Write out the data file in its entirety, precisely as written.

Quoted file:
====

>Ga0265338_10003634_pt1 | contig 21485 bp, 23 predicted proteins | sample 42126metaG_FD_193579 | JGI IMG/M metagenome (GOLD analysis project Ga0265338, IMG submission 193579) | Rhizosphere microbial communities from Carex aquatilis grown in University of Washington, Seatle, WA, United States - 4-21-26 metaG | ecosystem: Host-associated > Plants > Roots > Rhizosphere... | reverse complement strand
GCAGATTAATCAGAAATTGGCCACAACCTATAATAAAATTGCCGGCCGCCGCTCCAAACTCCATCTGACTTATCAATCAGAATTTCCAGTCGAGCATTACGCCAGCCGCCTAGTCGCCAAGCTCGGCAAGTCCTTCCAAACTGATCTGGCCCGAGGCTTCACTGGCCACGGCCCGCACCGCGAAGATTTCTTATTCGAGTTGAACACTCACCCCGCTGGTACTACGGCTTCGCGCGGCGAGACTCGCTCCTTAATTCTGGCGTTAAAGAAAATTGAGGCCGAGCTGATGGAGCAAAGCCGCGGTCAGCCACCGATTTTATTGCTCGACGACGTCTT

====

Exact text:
>Ga0265338_10003634_pt1 | contig 21485 bp, 23 predicted proteins | sample 42126metaG_FD_193579 | JGI IMG/M metagenome (GOLD analysis project Ga0265338, IMG submission 193579) | Rhizosphere microbial communities from Carex aquatilis grown in University of Washington, Seatle, WA, United States - 4-21-26 metaG | ecosystem: Host-associated > Plants > Roots > Rhizosphere... | reverse complement strand
GCAGATTAATCAGAAATTGGCCACAACCTATAATAAAATTGCCGGCCGCCGCTCCAAACTCCATCTGACTTATCAATCAGAATTTCCAGTCGAGCATTACGCCAGCCGCCTAGTCGCCAAGCTCGGCAAGTCCTTCCAAACTGATCTGGCCCGAGGCTTCACTGGCCACGGCCCGCACCGCGAAGATTTCTTATTCGAGTTGAACACTCACCCCGCTGGTACTACGGCTTCGCGCGGCGAGACTCGCTCCTTAATTCTGGCGTTAAAGAAAATTGAGGCCGAGCTGATGGAGCAAAGCCGCGGTCAGCCACCGATTTTATTGCTCGACGACGTCTT